In addition to a due diligence investigation required for the sale of a company, the Dutch Money Laundering and Terrorist Financing (Prevention) Act obliges companies also to investigate customers whom they do business with. Such an investigation is also referred to as a customer due diligence. A customer due diligence investigation identifies the risks of doing business with a specific customer. A customer due diligence also examines the customer’s corporate structure. This can also include an investigation into the customer’s ownership structures. Such an investigation into the underlying owners is, in some situations, a legal requirement.
The purpose of a due diligence investigation
The purpose of the investigation is to determine whether the information provided and presented by the seller is correct and complete. The information provided identifies the risks and opportunities for the buying party, which are essential for the decision-making as to whether the acquisition or merger will, in fact, have the intended results. Hence the due diligence is indeed performed before the acquisition or merger; i.e. before the final decision-making. The importance of a thorough due diligence investigation is two-fold. On the one hand, to investigate whether a takeover will produce the intended benefits. The risks and opportunities of an acquisition are mapped out. On the other hand, to reach the right decision internally as to whether the investments are sound. From a buyer’s perspective, a due diligence investigation therefore aims to find out more about the company to be purchased. The buyer will try to determine whether the company is worth the purchase price and what risks are associated with the intended acquisition of the company. Whereas the seller has a duty to disclose information, the buyer has a duty to investigate. If the buyer does not comply with this duty to investigate, it may have consequences for his recovery options. If the buyer fails to fulfil his duty to investigate, there is a risk that any damage cannot be recovered from the seller. This will be the case, in particular, if the buyer could have revealed the injurious facts through a basic investigation. The buyer should, therefore, not blindly rely on the information provided by the seller and must investigate all matters important to him. The investigation must therefore be carried out in a professional manner. When a due diligence investigation is carried out, all parties benefit, both the buyer and the seller. The buyer, because the risks and opportunities are made transparent and the seller because he knows what guarantees and indemnities can be given.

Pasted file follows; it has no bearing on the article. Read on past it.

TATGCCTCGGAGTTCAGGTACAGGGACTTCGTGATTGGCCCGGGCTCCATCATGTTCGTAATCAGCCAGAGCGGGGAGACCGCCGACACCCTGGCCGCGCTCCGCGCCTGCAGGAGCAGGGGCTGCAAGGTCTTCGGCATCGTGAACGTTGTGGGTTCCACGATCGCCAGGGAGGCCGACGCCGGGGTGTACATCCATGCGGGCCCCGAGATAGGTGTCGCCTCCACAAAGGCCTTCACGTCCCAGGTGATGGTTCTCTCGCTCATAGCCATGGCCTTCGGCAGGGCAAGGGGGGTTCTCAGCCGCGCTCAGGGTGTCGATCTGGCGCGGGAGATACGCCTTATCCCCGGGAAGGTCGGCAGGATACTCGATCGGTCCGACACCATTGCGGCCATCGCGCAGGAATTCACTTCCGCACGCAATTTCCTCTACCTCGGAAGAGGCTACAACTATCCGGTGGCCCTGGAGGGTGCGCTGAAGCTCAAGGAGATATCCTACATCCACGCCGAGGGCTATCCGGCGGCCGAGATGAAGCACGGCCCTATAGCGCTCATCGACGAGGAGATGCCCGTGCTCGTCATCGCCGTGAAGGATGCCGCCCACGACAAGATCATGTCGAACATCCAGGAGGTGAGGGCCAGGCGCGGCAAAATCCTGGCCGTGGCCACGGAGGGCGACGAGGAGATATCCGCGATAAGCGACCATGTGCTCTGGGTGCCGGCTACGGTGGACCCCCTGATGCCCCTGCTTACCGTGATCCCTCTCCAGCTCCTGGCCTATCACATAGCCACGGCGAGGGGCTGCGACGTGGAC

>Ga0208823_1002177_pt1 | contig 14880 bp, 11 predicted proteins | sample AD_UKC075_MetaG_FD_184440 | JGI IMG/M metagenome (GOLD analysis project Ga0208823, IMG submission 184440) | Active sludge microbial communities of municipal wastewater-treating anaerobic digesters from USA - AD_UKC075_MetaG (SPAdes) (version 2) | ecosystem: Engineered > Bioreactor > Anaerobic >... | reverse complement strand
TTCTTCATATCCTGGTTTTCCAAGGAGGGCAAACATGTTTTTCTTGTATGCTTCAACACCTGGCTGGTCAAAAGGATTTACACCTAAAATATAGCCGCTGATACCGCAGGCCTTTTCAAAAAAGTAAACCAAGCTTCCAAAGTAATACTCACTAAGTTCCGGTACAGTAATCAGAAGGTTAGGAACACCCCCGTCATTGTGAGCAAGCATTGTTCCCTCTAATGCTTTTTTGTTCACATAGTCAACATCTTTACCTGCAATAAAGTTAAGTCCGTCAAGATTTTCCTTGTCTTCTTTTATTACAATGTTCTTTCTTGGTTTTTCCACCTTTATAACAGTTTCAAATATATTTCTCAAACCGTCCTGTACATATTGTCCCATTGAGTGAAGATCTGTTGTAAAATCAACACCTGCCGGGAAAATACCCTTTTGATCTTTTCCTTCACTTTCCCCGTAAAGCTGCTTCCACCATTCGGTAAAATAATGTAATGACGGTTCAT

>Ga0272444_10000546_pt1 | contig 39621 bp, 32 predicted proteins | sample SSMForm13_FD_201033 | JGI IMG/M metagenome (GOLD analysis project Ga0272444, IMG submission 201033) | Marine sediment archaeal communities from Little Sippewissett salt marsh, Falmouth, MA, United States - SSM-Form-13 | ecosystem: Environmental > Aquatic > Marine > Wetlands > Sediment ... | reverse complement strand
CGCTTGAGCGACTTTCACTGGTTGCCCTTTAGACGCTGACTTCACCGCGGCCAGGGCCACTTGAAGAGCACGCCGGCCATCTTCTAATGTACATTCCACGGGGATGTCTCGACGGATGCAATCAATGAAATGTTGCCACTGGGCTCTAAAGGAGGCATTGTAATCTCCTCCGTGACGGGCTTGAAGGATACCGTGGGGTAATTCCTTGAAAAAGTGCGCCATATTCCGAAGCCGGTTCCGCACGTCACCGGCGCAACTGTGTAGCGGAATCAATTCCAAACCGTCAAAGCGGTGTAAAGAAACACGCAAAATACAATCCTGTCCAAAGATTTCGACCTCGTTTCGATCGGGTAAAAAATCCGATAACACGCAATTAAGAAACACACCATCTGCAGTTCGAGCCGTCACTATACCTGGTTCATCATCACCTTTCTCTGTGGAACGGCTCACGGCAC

Reasons to carry out a due diligence investigation are:
• To oversee the legal consequences. Know what you are buying and what risks may manifest themselves in an acquisition. Are the agreements between the acquired company and its customers and/or suppliers maintained? Or can they be terminated? • To avoid financial consequences. Is the purchase price representative of the purchased business or part of it? What are the debts and claims of the company being acquired? What is the financial situation of that company? • For economic reasons. In the case of a takeover or merger with another organisation, it is important to identify the strengths and weaknesses of this organisation and to verify the figures/data. Can synergy be achieved through the takeover? Or can the range of services and products be expanded instead? • To avoid corruption. Prevention of money laundering and bribery. Due diligence may be necessary to comply with local, as well as international legislation. Not only to prevent possible reputational damage, but also to prevent fines and sanctions.
The result of a due diligence investigation
The results of a due diligence investigation are recorded in a report. This report forms the basis for further discussions and negotiations between the buyer and seller. Based on the report, it is also assessed what securities and guarantees need to be included in a purchase agreement. In addition, on the basis of the report, the buyer can determine whether the purchase price is a reasonable price for the company or whether it needs to be (re-)negotiated, or that in view of the identified risks, the purchase is all-together decided against. Click here to read more about what Fruytier Lawyers in Business can do for your deal.